Charles Kenney described 2015 as “the best year in history for the average human being” despite the year’s tragedies and misery from poverty, disease, and malnutrition. He cites this progress toward better quality of life for the majority:

Violence in the United States. Recent FBI statistics show that the country has grown safer with fewer violent crimes and homicide rates. Beginning in 2011, Syria helped reverse longer-term progress toward fewer global battle deaths, and the Iran nuclear deal shows evidence that progress toward peaceful settlement of disputes is possible. The number of ongoing wars and battle deaths is far below those in the 1970s and 1980s and remain a minor cause of death worldwide. For example, rabies was responsible for three times as many deaths as terrorism in 2012.

Famine and pestilence. The proportion of the world’s population that is undernourished fell from 19 percent in 1990 to the current 11 percent.

Disease: Although about 11,315 people died from Ebola worldwide, the total of 29,000 cases from the outbreak are far fewer than the projected 1.4 million without the vaccine. A partially effective malaria vaccine also showed progress this year. Each year, 6.7 million fewer children under the age of five die each year compared to 1990 because of vaccines. According to news in August, not one case of polio was reported in Africa during the previous 12 months, leaving the disorder to exist only in Pakistan and Afghanistan. The past global killer, with 350,000 cases as recently as 1988, is close to eradication. Since 2000, worldwide cases of measles dropped by over two-thirds, keeping over 17 million people alive—again thanks to vaccination rates.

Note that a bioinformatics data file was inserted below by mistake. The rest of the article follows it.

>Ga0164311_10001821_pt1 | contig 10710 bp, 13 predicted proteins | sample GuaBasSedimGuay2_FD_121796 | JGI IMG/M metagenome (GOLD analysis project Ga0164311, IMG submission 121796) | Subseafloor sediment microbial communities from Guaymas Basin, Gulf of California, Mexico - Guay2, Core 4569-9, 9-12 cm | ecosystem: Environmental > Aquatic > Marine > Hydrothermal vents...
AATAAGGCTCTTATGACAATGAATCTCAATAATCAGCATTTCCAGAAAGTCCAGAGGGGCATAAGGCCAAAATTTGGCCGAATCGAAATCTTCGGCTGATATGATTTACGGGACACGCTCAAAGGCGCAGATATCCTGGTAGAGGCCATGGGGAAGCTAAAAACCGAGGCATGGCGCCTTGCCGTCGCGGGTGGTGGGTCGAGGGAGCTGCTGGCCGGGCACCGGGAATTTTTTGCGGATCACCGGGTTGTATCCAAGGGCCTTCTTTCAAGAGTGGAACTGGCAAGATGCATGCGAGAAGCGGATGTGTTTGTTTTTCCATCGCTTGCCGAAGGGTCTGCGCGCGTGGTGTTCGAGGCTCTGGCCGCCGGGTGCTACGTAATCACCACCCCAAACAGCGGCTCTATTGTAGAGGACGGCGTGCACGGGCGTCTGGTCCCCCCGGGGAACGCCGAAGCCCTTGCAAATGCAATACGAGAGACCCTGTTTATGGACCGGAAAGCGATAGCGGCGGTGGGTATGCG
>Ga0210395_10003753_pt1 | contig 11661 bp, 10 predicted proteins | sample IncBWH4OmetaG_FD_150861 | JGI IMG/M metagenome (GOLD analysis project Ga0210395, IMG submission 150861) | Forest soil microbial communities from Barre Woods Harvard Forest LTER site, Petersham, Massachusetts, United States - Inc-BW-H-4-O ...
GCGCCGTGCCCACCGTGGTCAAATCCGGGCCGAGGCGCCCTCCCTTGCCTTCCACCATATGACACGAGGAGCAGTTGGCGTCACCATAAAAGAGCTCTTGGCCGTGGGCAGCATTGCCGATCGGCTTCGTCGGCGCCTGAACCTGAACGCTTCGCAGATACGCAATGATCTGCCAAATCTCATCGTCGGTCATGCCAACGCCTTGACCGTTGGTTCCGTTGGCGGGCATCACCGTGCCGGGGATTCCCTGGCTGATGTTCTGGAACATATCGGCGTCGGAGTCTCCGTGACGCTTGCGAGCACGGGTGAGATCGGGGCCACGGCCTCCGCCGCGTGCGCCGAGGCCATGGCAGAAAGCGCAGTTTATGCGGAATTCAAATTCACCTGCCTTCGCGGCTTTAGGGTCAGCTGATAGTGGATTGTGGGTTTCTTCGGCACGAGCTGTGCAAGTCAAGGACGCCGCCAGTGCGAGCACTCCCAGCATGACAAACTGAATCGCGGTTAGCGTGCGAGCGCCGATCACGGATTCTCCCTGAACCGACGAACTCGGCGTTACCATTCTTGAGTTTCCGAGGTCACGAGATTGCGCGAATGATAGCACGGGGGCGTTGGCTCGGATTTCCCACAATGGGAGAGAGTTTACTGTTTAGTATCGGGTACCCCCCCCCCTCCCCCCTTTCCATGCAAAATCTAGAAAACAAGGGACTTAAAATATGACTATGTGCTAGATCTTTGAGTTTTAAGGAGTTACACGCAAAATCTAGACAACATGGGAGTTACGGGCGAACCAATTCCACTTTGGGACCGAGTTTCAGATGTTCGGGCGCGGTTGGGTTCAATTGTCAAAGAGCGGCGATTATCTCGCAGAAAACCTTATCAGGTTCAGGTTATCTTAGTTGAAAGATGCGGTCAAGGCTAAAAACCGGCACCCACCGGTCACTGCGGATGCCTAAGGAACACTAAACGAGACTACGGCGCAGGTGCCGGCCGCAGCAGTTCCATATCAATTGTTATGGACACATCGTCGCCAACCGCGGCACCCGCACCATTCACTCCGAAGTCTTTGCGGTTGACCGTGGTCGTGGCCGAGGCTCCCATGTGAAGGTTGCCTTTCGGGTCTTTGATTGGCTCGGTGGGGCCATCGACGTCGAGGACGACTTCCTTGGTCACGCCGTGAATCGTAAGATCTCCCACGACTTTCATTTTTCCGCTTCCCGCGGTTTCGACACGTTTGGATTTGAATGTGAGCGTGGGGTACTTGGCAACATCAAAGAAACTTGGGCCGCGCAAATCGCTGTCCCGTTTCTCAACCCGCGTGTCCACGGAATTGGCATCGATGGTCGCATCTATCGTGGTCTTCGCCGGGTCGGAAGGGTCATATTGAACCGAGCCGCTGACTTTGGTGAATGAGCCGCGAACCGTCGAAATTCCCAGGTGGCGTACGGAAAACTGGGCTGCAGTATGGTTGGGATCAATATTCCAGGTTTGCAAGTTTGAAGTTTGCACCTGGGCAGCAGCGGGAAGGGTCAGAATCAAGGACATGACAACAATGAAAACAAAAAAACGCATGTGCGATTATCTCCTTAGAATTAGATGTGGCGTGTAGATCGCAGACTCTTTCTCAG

Civil and political rights: The number of electoral democracies—although not all fully “free”—is at an historic high at 125, up from 69 in 1989.  Peaceful and democratic transitions of power this year occurred in diverse places such as Burkina Faso, Tanzania, Myanmar, and Argentina. For the first time, women were permitted to vote and stand as candidates in Saudi Arabia’s local elections.

LGBT rights: The United States legalized marriage equality throughout the country last June, Mozambique decriminalized same-sex relationships in June, and Ireland legalized same-gender marriage. The number of global laws prohibiting sexual acts between consenting same-gender adults—92 in 2006—dropped to 75 this past year.